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The role of marinating price stability in the United States falls under the federal government, and the contractionary type of fiscal policy has made it a tenacious task. There has been significant growth over the last seven years characterized by a surge in increased consumer spending. Apparently, there has been remarkable personal income growth signifying labor markets progress (Alesina and Silvia 35-47). In addition, the spending has been influenced by household balance sheets experiencing a continuous improvement. Since the end of the financial crisis in 2015, there has been a significant gain in the stock prices. Besides, household purchasing power has been influenced by the lower energy prices that which stand to benefit the US economy in the long term (DeLong and Lawrence 233-267).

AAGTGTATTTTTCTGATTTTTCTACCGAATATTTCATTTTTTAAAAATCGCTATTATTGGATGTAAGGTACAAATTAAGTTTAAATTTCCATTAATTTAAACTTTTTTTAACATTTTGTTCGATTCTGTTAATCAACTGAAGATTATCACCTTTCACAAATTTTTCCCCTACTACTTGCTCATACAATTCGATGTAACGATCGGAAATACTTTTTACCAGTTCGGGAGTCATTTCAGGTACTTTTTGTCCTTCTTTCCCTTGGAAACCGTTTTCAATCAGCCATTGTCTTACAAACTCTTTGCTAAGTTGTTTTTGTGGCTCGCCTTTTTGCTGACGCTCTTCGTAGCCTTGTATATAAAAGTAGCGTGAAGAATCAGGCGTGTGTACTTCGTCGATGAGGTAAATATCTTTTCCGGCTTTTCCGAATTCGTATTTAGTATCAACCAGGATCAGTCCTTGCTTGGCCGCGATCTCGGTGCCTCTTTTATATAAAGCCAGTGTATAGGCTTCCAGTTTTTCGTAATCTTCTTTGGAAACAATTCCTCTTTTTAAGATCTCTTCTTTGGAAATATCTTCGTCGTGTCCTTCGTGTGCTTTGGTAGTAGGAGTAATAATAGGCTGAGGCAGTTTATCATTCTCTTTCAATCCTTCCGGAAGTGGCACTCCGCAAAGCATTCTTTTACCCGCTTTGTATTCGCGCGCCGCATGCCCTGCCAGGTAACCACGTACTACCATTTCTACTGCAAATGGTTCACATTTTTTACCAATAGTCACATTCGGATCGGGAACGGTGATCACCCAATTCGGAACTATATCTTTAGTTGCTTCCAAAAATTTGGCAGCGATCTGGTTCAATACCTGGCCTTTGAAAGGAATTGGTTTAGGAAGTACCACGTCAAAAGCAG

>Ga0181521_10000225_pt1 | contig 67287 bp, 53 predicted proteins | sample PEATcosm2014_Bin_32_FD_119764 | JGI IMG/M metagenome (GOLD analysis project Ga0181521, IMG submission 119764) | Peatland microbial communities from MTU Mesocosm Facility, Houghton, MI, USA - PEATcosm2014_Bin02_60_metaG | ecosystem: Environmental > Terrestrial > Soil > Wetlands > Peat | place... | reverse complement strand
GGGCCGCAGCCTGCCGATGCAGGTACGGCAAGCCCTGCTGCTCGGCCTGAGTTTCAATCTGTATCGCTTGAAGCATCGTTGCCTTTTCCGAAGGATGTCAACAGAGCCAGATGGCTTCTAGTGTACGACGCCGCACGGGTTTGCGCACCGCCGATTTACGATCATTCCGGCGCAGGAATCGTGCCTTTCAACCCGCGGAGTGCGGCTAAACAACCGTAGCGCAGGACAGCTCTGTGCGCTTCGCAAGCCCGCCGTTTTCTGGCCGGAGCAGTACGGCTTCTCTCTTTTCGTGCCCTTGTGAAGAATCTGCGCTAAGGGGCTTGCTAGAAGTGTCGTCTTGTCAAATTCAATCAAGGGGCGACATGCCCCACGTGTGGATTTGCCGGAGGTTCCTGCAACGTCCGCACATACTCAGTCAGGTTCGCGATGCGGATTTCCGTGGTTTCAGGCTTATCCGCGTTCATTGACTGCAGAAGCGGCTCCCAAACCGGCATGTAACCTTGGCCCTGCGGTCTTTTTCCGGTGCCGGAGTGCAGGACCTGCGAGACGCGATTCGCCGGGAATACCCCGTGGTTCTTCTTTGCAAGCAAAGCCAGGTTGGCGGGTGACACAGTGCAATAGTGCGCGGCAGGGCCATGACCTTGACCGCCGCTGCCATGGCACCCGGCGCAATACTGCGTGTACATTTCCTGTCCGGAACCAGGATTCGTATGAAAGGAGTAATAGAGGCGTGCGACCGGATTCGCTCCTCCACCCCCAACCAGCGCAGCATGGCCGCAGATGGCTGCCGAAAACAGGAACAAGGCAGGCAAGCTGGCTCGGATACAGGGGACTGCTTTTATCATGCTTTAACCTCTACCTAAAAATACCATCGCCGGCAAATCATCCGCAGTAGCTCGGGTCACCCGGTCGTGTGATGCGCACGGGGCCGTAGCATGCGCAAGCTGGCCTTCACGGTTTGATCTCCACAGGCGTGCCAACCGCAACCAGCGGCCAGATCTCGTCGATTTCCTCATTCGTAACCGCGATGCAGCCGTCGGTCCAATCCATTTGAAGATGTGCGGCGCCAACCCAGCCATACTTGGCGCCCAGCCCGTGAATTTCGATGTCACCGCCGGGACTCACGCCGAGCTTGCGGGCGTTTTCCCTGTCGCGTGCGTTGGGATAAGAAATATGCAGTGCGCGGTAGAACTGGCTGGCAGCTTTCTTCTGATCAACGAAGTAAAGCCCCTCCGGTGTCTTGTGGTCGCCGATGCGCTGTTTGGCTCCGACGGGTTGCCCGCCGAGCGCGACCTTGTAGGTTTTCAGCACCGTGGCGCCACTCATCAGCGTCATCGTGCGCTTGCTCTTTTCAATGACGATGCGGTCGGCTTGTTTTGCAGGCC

The fiscal policy in the last seven years has forced various U.S companies to relocate to other countries with fairer tax systems. Consequently, this has taken away a huge chunk of employment opportunities that would otherwise benefit Americans (Harvey 43-86). On the other hand, the soft post of the economy has favored the manufacturing sector in a significant way. Recently, the dollar has been on the upward trend, which stands to benefit companies with international presence (Bianchi 167-171). Similarly, the continued strengthening of the dollar signifies a prolongation in terms of U.S. economy growth. In the long run, business and individuals stand to benefit from better terms of trade just because of a strong dollar.